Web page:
It’s been fascinating to be involved with new commissions for writing workshops and poems as part of the 14-18 NOW, Norfolk & Norwich Festival, and Writers’ Centre remembrance of the Battle of the Somme, July – November 1916.
On 15th and 16th September I ran two workshops on War & Kindness at The Missing Kind in Norwich – a new charity dedicated to helping encourage kindness and compassion in society. There’s a KindaKafe, KindaShop and they run kindness events, including mindfulness, meditation, and other workshops. Anyone that knows me will know that kindness is something I value highly, and the odd juxtaposition of two huge and seemingly conflicting concepts was a challenging and interesting idea.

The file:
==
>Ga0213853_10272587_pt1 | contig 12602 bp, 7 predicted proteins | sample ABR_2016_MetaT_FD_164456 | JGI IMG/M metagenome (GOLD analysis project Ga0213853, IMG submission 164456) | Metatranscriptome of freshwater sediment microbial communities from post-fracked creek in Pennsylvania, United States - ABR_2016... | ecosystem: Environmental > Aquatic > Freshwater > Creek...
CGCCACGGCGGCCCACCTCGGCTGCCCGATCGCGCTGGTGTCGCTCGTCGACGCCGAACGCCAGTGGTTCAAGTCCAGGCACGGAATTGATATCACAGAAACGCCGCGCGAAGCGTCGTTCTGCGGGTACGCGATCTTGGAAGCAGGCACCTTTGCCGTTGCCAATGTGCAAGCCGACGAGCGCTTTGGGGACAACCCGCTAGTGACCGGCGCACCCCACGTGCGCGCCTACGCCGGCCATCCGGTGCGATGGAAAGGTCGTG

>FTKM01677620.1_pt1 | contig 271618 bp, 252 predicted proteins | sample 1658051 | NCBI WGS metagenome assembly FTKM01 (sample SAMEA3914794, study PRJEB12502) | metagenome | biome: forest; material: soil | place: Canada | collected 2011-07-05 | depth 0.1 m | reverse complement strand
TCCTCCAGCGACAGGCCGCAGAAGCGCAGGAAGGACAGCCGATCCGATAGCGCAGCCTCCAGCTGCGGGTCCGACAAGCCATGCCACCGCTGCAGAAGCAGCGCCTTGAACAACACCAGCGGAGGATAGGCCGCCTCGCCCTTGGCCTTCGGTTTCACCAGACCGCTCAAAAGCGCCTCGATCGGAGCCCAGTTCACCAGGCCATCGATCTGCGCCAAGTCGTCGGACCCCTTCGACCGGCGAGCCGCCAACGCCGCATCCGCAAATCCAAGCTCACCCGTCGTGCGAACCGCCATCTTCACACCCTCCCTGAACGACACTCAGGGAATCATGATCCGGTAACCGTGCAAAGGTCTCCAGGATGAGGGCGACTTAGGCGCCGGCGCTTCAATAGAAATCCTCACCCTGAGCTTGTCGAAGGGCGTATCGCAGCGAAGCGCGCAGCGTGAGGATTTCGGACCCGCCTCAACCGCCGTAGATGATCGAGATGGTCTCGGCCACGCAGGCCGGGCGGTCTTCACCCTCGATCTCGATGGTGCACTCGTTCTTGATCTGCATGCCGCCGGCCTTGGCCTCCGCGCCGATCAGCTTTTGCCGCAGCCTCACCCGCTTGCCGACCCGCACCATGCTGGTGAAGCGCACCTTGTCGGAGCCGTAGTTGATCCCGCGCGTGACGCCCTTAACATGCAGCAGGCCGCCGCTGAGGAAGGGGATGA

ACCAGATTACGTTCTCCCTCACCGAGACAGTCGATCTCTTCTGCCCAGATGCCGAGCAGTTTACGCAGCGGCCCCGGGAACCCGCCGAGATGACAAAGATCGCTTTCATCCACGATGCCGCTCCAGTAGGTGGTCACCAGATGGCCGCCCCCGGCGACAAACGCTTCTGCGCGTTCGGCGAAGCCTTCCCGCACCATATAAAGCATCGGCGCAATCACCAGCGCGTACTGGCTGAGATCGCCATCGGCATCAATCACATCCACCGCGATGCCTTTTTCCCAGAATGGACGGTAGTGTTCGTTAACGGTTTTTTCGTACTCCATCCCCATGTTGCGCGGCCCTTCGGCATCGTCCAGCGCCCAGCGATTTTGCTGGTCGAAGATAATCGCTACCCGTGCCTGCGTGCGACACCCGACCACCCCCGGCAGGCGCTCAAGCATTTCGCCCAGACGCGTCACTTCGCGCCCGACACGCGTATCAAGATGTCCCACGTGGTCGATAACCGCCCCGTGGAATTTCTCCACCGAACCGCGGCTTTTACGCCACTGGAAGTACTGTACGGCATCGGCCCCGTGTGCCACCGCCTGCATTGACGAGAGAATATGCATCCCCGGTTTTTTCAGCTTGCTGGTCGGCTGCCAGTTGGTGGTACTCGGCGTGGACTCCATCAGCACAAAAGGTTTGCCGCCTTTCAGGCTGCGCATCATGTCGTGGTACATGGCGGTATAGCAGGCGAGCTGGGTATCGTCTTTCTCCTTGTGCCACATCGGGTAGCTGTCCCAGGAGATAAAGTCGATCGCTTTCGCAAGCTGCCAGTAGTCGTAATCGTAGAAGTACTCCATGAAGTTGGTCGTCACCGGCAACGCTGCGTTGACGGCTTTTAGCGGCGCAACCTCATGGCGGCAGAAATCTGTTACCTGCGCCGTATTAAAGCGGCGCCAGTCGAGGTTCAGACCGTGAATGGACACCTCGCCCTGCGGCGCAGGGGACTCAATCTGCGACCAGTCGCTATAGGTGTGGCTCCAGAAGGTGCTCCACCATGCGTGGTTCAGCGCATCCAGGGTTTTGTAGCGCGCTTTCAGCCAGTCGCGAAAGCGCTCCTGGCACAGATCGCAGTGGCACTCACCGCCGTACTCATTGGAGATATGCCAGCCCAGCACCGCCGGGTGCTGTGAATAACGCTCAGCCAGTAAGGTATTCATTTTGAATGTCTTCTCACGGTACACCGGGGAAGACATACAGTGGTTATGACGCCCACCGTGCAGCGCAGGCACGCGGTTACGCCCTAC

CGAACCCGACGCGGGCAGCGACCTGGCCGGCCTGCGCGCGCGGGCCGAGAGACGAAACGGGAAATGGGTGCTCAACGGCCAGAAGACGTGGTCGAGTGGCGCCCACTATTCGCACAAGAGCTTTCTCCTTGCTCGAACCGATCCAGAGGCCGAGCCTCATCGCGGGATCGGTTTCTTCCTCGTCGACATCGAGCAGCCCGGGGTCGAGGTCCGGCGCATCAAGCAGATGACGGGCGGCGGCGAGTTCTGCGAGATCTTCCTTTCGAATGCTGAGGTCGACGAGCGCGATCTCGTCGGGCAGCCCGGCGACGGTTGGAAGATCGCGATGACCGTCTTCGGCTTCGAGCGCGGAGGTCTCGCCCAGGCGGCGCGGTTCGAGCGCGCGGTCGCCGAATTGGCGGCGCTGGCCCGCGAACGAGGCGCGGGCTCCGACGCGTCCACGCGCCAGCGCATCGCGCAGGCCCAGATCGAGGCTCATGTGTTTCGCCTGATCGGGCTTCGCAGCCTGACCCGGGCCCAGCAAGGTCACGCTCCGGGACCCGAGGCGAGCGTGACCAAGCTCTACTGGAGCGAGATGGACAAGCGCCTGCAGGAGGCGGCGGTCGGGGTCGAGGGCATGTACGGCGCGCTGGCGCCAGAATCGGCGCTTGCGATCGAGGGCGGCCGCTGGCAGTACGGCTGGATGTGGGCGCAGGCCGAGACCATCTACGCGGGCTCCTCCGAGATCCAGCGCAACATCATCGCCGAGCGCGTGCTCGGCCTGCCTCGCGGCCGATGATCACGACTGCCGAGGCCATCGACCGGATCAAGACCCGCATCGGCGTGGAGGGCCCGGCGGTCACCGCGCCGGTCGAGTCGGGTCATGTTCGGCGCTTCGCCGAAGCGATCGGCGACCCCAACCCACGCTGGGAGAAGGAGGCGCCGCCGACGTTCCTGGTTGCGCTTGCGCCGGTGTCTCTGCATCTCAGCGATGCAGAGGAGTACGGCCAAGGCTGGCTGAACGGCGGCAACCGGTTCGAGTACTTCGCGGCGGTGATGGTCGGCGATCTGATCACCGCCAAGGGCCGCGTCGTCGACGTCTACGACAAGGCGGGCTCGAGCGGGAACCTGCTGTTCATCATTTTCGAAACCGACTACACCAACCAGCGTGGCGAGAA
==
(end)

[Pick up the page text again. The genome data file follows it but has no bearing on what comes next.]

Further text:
The Battle of the Somme in World War One was the bloodiest battle in UK history. As part of the UK’s national commemoration of the 100th anniversary of WWI, the aim was to explore the human stories about war and its relationship to kindness. Could a kind society ever go to war? What happens to kindness when people are tasked with defending themselves or others? And why does war often inspire some of the most extensive acts of kindness between people.
There was a lot of lively discussion, writing, looking at war and kindness from many different angles, and we used prose, poetry, journals and photographs to inspire responses. Participants ranged from young academics, to
retired teachers, creative writers, a singer, drama teacher and meditation workshop leader. We focussed on crafting and shaping experiences, stories and thoughts about war and kindness.
The workshops were in partnership with BBC Voices, so a film is being made about the workshops and resulting writing. The films will be shown online, at the Imperial War Museum in London, and at Cinema City in Norwich. It’s being premiered at Cinema City on Armistice Day, and I’ll be able to put a link to it online after that.